The query plan stubs have been replace with query plan shells. These shells point to the parameterized plans. You can see the execution counts in the query stats DMV have increased to 2.

Finally, we free the procedure cache and show the results for unsafe auto-parameterizations by running the same two selects as previously:

SELECT somedata FROM dbo.MyTable WHERE id = 15
GO
SELECT somedata FROM dbo.MyTable WHERE id = 1500
GO

Just as before the number of unsafe auto-parameterizations will have increased by 2. The output for the DMV queries will be as follows:

You see the query plan stubs. Now run the same two ad hoc statements again. The unsafe auto-parameterization counts increase by 2 and the following is the output for the DMV queries:

Interestingly, the execution count appears as 1 when in fact the statements have been run twice. In effect, you lose the query statistics for the first execution (the stub execution).

From the result sets above you can see that compiled plan stubs don’t have a plan_handle. In cases where a plan_handle does exist you can use the following query to correlate a compiled plan “shell” to its corresponding auto-parameterized plan:


;WITH XMLNAMESPACES (DEFAULT 'http://schemas.microsoft.com/sqlserver/2004/07/showplan')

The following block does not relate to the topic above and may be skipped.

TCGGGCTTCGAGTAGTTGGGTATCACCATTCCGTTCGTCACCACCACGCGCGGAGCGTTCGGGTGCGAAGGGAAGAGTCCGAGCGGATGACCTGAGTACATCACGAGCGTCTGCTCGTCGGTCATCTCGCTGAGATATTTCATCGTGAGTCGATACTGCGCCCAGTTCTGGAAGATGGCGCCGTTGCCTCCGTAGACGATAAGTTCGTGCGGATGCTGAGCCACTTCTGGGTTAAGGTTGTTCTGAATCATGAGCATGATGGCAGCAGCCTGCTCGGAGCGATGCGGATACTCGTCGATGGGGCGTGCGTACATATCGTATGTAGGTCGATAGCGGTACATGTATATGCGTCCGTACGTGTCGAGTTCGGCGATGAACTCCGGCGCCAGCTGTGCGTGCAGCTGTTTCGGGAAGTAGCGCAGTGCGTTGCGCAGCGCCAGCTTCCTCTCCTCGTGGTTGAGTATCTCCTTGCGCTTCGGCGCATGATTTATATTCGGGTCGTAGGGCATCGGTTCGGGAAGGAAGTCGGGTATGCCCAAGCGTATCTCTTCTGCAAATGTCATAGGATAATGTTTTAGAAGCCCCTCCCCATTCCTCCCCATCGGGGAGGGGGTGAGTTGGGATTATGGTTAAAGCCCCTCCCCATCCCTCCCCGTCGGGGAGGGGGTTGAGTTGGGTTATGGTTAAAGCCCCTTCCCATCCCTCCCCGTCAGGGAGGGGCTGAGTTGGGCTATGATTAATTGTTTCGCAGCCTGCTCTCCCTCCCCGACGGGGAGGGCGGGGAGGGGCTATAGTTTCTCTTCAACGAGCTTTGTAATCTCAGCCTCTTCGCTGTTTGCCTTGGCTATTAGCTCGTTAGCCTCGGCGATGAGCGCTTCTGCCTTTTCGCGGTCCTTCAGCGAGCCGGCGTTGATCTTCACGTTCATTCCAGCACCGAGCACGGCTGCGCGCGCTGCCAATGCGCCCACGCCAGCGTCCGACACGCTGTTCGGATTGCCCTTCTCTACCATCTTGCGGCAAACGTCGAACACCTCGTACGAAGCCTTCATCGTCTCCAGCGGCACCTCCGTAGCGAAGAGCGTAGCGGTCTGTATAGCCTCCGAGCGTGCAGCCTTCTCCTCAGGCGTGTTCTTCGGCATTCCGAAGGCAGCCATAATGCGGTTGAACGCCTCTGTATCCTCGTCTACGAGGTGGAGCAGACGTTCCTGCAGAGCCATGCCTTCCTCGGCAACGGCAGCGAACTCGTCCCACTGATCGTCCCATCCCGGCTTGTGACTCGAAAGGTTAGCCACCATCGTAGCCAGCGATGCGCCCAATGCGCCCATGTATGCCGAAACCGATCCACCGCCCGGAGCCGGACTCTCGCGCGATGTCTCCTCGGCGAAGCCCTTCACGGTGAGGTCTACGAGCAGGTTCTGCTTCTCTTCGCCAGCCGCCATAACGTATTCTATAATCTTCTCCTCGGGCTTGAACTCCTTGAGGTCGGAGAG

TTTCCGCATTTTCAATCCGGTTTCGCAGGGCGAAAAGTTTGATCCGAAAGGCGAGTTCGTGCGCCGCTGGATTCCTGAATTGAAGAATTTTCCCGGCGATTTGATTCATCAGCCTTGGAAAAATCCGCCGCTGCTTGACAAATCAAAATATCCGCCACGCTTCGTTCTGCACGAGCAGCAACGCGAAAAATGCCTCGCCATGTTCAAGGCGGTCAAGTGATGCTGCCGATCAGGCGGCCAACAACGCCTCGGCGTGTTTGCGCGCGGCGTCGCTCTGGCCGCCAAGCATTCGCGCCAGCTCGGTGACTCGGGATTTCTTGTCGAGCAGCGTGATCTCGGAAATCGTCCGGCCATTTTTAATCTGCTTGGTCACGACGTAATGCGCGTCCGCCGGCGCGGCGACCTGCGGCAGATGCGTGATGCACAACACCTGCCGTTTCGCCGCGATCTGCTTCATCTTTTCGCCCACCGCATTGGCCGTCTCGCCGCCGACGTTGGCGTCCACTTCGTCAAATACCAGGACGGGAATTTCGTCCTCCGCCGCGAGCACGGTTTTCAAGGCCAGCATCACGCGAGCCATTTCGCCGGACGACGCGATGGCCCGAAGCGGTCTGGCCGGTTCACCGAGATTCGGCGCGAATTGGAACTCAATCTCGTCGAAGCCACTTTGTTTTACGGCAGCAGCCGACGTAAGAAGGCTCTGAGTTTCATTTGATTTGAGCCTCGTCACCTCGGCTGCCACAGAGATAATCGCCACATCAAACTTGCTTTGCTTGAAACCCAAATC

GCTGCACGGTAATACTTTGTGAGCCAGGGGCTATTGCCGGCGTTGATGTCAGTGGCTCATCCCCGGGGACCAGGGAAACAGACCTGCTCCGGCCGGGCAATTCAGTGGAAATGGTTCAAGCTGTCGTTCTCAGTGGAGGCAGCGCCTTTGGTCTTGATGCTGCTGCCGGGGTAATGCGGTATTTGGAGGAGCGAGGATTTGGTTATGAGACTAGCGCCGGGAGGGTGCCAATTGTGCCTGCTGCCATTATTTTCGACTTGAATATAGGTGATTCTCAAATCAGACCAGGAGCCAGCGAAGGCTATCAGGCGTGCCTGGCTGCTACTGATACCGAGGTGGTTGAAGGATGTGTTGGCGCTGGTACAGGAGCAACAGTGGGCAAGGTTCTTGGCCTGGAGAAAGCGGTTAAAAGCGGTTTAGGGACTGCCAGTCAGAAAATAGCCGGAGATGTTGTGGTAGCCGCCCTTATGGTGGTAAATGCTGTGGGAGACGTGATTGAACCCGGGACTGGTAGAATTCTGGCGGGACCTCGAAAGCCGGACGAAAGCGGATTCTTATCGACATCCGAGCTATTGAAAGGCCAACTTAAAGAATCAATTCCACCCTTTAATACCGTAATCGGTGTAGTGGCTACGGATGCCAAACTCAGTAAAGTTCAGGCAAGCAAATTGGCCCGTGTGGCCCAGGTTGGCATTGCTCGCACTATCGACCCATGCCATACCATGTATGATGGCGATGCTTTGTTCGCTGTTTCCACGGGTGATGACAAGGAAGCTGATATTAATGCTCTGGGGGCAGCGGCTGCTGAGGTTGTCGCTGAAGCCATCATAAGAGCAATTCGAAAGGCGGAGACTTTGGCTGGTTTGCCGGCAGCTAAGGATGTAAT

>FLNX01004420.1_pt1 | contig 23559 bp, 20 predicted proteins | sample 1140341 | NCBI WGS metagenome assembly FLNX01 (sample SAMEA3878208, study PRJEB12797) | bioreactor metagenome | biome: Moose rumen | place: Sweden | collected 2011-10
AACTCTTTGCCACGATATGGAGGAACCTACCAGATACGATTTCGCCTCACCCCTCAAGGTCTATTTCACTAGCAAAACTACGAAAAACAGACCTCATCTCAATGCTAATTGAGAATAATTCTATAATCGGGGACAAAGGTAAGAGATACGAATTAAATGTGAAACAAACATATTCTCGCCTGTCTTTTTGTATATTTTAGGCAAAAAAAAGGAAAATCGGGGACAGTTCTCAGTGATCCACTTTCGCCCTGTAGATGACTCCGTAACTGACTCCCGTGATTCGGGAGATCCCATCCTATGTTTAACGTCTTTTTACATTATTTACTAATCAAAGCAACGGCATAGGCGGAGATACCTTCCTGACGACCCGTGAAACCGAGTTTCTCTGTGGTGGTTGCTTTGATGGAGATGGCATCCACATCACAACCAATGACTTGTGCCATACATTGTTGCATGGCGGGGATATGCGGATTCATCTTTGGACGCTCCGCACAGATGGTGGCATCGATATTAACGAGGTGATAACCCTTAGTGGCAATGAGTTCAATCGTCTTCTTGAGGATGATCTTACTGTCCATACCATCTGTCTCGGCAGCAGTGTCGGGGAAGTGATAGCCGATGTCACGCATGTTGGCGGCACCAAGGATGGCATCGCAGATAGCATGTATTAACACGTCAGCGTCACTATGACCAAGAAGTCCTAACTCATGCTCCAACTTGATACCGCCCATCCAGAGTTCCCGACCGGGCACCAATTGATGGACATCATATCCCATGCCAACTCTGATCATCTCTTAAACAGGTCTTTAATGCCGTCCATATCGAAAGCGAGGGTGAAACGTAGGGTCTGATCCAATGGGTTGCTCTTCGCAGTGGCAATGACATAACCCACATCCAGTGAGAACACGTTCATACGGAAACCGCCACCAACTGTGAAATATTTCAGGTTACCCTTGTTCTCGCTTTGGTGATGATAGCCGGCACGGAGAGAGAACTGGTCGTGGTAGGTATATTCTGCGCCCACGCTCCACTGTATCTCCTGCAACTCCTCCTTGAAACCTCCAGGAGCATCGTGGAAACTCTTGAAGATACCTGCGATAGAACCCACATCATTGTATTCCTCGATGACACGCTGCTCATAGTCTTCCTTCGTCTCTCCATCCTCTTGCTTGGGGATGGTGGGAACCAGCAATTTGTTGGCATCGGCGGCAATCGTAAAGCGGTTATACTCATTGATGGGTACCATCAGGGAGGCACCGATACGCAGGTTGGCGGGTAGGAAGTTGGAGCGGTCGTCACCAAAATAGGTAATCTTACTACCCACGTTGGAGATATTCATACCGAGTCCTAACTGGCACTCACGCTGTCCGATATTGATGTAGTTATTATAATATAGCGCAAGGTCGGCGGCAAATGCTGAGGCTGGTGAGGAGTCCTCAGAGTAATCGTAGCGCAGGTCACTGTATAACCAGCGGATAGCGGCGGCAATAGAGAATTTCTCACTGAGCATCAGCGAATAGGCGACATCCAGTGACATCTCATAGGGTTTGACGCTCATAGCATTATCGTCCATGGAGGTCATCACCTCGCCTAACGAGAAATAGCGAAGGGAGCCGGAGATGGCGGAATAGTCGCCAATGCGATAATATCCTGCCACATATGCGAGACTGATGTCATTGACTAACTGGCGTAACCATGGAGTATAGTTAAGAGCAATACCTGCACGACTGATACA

SELECT
CAST (cp.plan_handle AS varbinary(64)) AS plan_handle,
c.value('xs:hexBinary(substring(@ParameterizedPlanHandle,3))','varbinary(64)') AS ParameterizedPlanHandle
FROM sys.dm_exec_cached_plans cp
CROSS APPLY sys.dm_exec_query_plan(cp.plan_handle) AS qp
CROSS APPLY qp.query_plan.nodes('/ShowPlanXML/BatchSequence/Batch/Statements/StmtSimple[@ParameterizedPlanHandle]') AS t(c)

If you view the XML plan for one of the “shell” plans you’ll see the reference to the ParameterizedPlanHandle attribute:

The SQL code produces a simple result set that you can use as the basis of a view or CTE to fetch more details.

I hope this post has given you an insight into the transitions that occur for ad hoc SQL processing. A typical production SQL Server will process thousands of such statements and making sense of the DMV statistics can be difficult. Focusing on a subset of the statistics can yield interesting results from a performance monitoring and tuning perspective.


		
Advertisements

Leave a comment